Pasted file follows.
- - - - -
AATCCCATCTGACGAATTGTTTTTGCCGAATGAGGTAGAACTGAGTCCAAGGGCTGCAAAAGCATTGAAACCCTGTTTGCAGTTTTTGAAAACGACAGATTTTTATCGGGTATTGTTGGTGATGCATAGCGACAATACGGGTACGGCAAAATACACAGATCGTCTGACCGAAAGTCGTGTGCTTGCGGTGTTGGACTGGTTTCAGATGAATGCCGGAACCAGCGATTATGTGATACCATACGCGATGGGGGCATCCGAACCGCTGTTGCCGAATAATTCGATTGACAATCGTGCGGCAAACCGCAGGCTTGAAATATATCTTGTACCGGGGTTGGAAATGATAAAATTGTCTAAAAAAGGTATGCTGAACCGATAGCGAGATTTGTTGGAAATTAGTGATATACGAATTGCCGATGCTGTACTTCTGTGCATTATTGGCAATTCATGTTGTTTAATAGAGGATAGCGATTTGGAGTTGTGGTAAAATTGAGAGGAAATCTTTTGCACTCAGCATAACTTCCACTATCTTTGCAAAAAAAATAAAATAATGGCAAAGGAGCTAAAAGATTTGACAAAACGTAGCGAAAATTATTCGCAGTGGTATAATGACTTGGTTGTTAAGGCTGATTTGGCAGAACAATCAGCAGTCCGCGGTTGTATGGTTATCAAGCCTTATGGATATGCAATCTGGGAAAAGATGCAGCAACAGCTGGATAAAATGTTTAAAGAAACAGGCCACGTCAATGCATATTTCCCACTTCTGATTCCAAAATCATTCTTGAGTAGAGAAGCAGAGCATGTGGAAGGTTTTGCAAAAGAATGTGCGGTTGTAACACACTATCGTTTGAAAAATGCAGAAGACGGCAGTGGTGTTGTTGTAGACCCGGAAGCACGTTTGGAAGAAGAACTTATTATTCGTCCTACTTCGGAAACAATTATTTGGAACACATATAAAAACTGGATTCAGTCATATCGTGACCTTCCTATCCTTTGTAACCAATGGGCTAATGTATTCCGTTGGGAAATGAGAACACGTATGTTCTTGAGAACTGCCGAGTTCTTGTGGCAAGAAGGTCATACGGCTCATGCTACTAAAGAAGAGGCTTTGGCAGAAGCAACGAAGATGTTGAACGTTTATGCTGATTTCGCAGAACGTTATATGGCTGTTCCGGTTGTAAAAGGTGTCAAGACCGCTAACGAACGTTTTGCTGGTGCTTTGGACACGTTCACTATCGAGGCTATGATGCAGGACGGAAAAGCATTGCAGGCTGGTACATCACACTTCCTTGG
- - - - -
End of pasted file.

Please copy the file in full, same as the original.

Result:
AATCCCATCTGACGAATTGTTTTTGCCGAATGAGGTAGAACTGAGTCCAAGGGCTGCAAAAGCATTGAAACCCTGTTTGCAGTTTTTGAAAACGACAGATTTTTATCGGGTATTGTTGGTGATGCATAGCGACAATACGGGTACGGCAAAATACACAGATCGTCTGACCGAAAGTCGTGTGCTTGCGGTGTTGGACTGGTTTCAGATGAATGCCGGAACCAGCGATTATGTGATACCATACGCGATGGGGGCATCCGAACCGCTGTTGCCGAATAATTCGATTGACAATCGTGCGGCAAACCGCAGGCTTGAAATATATCTTGTACCGGGGTTGGAAATGATAAAATTGTCTAAAAAAGGTATGCTGAACCGATAGCGAGATTTGTTGGAAATTAGTGATATACGAATTGCCGATGCTGTACTTCTGTGCATTATTGGCAATTCATGTTGTTTAATAGAGGATAGCGATTTGGAGTTGTGGTAAAATTGAGAGGAAATCTTTTGCACTCAGCATAACTTCCACTATCTTTGCAAAAAAAATAAAATAATGGCAAAGGAGCTAAAAGATTTGACAAAACGTAGCGAAAATTATTCGCAGTGGTATAATGACTTGGTTGTTAAGGCTGATTTGGCAGAACAATCAGCAGTCCGCGGTTGTATGGTTATCAAGCCTTATGGATATGCAATCTGGGAAAAGATGCAGCAACAGCTGGATAAAATGTTTAAAGAAACAGGCCACGTCAATGCATATTTCCCACTTCTGATTCCAAAATCATTCTTGAGTAGAGAAGCAGAGCATGTGGAAGGTTTTGCAAAAGAATGTGCGGTTGTAACACACTATCGTTTGAAAAATGCAGAAGACGGCAGTGGTGTTGTTGTAGACCCGGAAGCACGTTTGGAAGAAGAACTTATTATTCGTCCTACTTCGGAAACAATTATTTGGAACACATATAAAAACTGGATTCAGTCATATCGTGACCTTCCTATCCTTTGTAACCAATGGGCTAATGTATTCCGTTGGGAAATGAGAACACGTATGTTCTTGAGAACTGCCGAGTTCTTGTGGCAAGAAGGTCATACGGCTCATGCTACTAAAGAAGAGGCTTTGGCAGAAGCAACGAAGATGTTGAACGTTTATGCTGATTTCGCAGAACGTTATATGGCTGTTCCGGTTGTAAAAGGTGTCAAGACCGCTAACGAACGTTTTGCTGGTGCTTTGGACACGTTCACTATCGAGGCTATGATGCAGGACGGAAAAGCATTGCAGGCTGGTACATCACACTTCCTTGG